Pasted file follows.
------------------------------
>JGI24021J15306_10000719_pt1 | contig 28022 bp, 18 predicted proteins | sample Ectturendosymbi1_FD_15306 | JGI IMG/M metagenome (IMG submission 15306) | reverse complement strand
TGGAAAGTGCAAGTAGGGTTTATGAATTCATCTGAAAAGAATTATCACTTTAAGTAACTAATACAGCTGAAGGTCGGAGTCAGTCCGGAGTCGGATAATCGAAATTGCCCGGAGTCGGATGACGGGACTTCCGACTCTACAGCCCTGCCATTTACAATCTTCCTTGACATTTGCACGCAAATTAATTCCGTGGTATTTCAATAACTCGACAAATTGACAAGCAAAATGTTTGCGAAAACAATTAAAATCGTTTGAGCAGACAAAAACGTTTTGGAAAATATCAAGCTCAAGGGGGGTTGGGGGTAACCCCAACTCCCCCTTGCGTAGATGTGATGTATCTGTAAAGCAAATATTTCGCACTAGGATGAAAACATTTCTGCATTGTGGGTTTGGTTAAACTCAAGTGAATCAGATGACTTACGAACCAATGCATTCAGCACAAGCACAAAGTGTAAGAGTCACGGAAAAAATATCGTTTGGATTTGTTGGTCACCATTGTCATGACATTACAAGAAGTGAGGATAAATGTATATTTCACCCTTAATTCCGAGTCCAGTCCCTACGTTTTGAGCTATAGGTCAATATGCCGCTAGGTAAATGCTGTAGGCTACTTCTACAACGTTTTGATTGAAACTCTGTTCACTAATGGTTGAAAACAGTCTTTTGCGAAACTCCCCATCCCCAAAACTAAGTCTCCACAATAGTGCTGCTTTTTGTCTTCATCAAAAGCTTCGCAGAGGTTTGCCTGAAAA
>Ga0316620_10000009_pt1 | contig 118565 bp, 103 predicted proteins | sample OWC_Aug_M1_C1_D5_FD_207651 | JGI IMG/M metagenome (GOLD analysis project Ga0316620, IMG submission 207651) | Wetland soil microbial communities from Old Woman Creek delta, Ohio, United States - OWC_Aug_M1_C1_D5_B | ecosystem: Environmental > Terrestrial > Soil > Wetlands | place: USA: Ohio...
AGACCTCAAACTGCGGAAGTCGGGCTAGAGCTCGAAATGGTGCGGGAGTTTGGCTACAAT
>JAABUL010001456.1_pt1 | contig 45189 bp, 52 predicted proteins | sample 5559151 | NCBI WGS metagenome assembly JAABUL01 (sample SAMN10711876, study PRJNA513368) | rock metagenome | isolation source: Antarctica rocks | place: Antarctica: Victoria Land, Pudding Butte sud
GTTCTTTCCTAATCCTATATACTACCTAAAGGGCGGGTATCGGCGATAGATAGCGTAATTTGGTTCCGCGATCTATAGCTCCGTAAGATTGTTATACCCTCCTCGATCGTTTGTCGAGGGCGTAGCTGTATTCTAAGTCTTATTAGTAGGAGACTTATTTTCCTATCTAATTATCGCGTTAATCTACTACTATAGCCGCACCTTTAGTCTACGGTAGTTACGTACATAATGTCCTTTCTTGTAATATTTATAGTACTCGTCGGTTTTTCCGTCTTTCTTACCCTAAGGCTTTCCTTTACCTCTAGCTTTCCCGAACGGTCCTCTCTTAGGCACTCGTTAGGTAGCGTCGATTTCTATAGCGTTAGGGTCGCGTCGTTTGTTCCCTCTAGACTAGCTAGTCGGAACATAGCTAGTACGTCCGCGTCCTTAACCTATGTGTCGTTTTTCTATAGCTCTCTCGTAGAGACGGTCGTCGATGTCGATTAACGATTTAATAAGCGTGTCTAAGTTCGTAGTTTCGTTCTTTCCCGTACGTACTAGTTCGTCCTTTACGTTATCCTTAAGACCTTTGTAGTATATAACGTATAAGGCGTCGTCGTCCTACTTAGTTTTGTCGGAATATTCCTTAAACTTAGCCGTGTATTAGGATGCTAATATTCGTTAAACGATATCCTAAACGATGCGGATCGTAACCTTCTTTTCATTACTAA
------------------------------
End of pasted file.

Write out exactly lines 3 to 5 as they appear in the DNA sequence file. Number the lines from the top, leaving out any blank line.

>Ga0316620_10000009_pt1 | contig 118565 bp, 103 predicted proteins | sample OWC_Aug_M1_C1_D5_FD_207651 | JGI IMG/M metagenome (GOLD analysis project Ga0316620, IMG submission 207651) | Wetland soil microbial communities from Old Woman Creek delta, Ohio, United States - OWC_Aug_M1_C1_D5_B | ecosystem: Environmental > Terrestrial > Soil > Wetlands | place: USA: Ohio...
AGACCTCAAACTGCGGAAGTCGGGCTAGAGCTCGAAATGGTGCGGGAGTTTGGCTACAAT
>JAABUL010001456.1_pt1 | contig 45189 bp, 52 predicted proteins | sample 5559151 | NCBI WGS metagenome assembly JAABUL01 (sample SAMN10711876, study PRJNA513368) | rock metagenome | isolation source: Antarctica rocks | place: Antarctica: Victoria Land, Pudding Butte sud